Clark County Press, Neillsville, WI
July 10, 1996, Page 28
Transcribed by Dolores (Mohr) Kenyon.
Index of "Oldies" Articles
Good Old Days
By Dee Zimmerman
July 11, 1873
The well-known birthday of the American eagle was ushered in, in these parts, by the ring of the anvil, which was quickly responded to by a heavy rain storm which lasted until nine o’clock, completely upsetting the program of the celebrations by leaving the grove too wet to be resorted to. A large crowd came in from the country but nothing was done until about three o’clock when the demoralized patriots gathered on Main Street and listened to an excellent address delivered by Hon. James Darrow, of Black River Falls, and some choice music by the band and glee club. A procession of maskers appeared in due time and made lots of fun for the boys and old folks. The assemblage then broke up, but the street remained very lively all the afternoon.
A very large party assembled at the O’Neill Housed in the evening and joined in one of the pleasantest dances on record which lasted until morning. The supper was just such a one as suited every one and added much to the hospitable character of the worthy proprietors of the O’Neill House.
The Germans held their celebration at the Beer Gardens, starting from the Hubbard House at ten o’clock and following their programme. They marched to the gardens where the celebration was held, then to the Grove for dinner at one p.m., six p.m. supper and dance at La Mouch’s Hall in the evening. Tickets for supper and dance were $1.50 each.
The celebration in the Town of Grant was a success in every particular, the storm in the morning not interfering with the programme in the least. R. J. McBride, Esq. delivered a nicely written oration. Owing to the programme in town being postponed until afternoon, the Brass Band could not fulfill their engagement. There being about $25 left in the hands of the committee after all expenses paid, it was decided to invest it in a flag to be owned by the town.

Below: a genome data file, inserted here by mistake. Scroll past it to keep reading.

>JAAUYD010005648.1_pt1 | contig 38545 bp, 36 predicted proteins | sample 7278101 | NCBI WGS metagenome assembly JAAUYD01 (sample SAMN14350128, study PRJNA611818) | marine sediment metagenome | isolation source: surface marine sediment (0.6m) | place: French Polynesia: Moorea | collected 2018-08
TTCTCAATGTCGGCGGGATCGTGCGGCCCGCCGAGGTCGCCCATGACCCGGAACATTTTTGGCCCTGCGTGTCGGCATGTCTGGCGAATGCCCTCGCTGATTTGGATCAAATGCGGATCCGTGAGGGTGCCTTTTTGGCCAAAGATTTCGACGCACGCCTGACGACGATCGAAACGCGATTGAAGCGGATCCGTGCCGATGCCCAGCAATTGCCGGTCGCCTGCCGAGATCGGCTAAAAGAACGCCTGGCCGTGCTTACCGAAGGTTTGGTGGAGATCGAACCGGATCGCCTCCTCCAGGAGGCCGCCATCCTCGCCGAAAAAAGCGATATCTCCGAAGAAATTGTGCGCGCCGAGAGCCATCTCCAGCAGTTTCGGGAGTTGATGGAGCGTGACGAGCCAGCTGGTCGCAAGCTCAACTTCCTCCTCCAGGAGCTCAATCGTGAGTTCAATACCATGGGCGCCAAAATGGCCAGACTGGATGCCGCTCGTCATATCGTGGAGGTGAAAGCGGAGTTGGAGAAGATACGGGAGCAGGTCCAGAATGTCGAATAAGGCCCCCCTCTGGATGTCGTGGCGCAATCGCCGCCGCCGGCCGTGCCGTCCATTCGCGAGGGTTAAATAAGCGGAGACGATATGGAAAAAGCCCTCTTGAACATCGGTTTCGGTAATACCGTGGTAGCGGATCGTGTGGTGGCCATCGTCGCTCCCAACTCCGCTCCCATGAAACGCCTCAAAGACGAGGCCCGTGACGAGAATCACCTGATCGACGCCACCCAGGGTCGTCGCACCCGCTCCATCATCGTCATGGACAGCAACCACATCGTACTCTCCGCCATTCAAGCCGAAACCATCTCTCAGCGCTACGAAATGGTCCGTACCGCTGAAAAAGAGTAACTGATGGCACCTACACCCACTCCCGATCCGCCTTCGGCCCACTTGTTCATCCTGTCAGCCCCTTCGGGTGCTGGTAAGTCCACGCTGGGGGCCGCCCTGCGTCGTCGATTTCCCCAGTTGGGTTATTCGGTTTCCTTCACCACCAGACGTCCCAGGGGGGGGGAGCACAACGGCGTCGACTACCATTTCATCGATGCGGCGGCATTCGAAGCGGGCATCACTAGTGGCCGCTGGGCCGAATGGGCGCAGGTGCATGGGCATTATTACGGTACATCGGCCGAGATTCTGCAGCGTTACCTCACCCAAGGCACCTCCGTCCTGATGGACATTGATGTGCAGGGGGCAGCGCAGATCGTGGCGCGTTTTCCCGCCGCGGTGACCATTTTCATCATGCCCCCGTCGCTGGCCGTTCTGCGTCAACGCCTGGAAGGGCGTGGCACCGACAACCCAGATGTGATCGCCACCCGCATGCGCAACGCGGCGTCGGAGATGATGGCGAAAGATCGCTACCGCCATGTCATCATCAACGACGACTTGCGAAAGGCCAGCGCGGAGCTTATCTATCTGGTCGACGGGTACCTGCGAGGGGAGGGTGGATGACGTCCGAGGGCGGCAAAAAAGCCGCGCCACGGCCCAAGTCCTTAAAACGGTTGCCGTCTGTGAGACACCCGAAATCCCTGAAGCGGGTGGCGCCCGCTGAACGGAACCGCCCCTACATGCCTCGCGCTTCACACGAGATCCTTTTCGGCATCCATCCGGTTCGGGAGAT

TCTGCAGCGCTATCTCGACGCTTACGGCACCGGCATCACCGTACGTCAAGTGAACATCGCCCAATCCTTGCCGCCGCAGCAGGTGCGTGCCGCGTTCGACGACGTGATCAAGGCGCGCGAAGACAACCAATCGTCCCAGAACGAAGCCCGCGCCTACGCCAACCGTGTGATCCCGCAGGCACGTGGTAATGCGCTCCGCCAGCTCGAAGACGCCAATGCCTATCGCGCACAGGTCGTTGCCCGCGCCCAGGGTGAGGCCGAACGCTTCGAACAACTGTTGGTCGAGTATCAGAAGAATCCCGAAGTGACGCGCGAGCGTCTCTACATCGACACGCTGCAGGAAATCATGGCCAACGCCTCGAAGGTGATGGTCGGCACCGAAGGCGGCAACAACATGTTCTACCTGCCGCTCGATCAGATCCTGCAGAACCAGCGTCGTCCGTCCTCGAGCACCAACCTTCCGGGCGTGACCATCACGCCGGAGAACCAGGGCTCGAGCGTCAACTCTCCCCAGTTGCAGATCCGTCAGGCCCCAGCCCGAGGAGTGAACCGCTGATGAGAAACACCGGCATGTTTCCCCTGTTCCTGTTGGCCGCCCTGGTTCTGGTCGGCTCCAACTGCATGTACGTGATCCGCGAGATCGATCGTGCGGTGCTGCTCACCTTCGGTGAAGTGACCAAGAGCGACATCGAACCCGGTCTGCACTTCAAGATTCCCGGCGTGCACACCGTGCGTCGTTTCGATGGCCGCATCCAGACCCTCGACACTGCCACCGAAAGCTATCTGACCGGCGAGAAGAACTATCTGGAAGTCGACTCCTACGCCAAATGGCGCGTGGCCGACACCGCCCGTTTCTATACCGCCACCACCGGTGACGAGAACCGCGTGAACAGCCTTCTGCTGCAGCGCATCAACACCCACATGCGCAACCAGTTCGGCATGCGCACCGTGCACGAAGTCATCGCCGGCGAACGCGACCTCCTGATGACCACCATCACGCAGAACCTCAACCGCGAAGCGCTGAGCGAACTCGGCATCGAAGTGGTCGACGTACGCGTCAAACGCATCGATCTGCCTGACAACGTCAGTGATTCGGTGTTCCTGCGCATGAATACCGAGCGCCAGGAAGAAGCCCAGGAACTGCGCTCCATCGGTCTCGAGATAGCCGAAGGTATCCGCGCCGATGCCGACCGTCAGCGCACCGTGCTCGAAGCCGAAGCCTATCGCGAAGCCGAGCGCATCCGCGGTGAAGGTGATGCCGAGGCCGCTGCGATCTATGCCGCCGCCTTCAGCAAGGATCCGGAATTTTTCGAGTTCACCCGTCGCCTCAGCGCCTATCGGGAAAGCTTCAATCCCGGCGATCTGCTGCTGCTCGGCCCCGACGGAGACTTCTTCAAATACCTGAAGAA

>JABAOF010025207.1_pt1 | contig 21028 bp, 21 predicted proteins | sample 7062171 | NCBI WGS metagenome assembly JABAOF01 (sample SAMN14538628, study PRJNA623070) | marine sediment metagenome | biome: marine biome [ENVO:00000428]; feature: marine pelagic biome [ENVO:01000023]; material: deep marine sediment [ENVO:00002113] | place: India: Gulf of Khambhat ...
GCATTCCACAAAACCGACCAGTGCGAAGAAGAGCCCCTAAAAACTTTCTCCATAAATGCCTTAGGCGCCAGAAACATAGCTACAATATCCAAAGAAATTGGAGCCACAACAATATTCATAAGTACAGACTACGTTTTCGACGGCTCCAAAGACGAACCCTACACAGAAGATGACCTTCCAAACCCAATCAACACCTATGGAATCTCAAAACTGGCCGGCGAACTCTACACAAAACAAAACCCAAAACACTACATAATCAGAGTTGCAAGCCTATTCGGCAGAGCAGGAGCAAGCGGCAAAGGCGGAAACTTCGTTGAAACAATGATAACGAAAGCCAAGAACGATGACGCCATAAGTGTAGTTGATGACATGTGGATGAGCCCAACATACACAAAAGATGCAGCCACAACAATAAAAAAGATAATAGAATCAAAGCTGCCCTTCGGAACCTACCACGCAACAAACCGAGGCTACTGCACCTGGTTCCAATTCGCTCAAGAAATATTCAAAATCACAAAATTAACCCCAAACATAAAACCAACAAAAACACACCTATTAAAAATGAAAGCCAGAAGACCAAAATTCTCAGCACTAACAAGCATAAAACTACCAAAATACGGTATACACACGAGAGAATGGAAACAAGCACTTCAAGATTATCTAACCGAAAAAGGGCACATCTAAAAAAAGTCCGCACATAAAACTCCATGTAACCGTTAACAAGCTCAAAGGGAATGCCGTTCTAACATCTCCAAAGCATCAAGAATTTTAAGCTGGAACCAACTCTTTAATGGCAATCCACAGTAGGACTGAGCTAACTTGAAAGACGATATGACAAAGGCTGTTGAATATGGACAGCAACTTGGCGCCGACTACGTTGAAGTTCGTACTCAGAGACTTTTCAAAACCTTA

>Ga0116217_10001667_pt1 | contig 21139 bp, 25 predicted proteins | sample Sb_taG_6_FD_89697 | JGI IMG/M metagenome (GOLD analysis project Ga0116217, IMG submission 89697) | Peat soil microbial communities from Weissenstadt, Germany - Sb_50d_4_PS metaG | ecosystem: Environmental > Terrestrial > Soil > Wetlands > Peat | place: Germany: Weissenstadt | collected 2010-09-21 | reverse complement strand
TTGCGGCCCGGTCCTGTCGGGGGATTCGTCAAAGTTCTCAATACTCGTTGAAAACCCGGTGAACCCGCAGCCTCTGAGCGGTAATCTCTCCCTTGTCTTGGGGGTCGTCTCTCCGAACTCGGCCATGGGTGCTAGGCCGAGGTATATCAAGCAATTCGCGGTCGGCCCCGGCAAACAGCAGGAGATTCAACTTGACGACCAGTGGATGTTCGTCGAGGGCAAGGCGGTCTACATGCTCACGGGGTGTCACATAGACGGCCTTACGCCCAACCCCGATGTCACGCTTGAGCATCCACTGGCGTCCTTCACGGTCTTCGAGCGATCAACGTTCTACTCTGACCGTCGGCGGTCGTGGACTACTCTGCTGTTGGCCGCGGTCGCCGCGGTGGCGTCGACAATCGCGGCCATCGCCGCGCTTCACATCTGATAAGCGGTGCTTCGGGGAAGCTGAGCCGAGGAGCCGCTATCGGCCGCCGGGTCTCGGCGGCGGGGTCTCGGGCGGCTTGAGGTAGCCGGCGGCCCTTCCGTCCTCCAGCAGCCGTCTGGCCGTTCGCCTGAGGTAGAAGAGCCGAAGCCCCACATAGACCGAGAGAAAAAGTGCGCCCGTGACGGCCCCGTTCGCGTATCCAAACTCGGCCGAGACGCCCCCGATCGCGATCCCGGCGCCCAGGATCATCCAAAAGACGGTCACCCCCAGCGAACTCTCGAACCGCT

At the Annual Neillsville School Meeting held in the principal school building last Monday evening, the following exhibit was made by the Treasurer, Jas. Lynch.
Receipts: on hand at beginning of year -- $1,929.21; received of Town Treasurer $1,755; received of County Treasurer $146.98; Total being $3,831.19.
Expenditures: For teachers wage and incidentals $1,034.35. Balance on hand $2,796.84.
It was decided to have nine months school the ensuing year, to commence in September and close about the 1st July, with vacation of three weeks during winter holidays and in the spring, dividing the time in three terms of three months each.
We understand that several young men from this place were let into the mysteries of three-card-monte, at the circus at Humbird the other day. It takes time to get wisdom, and so these young men learned. They came home minus their watches, in fact, without either money or tick. Dr. French is respectfully requested to show them that table in his back office.
James Delaine has just completed a new wagon and blacksmith shop on the north side of the creek, and is ready for all the work that may be brought to him.
Doe and Austin’s cheese factory, in the Town of Grant, is now at work, the first cheese having been made last Wednesday.
There will be a picnic and bowery dance at the residence of Wm. Hanes’ in the Town of Levis, on July 4th, to which all citizens of Levis are cordially invited.
The first regular train on the Neillsville Branch of the Chicago, St. Paul, Minneapolis and Omaha railway line passed over the road last Tuesday morning, since which times regular trips have been made.
A new building is being put up on Second Street, west of Bruley’s residence, and is to be used as a bakery by Lou Sontag.
Mrs. C. B. Bradshaw, of this place, has taken the contract to build the schoolhouse at Greenwood. The building is to be completed in ninety days.
English, German and Scandinavian job printing can be done at the Republican and Press Steam Printing House.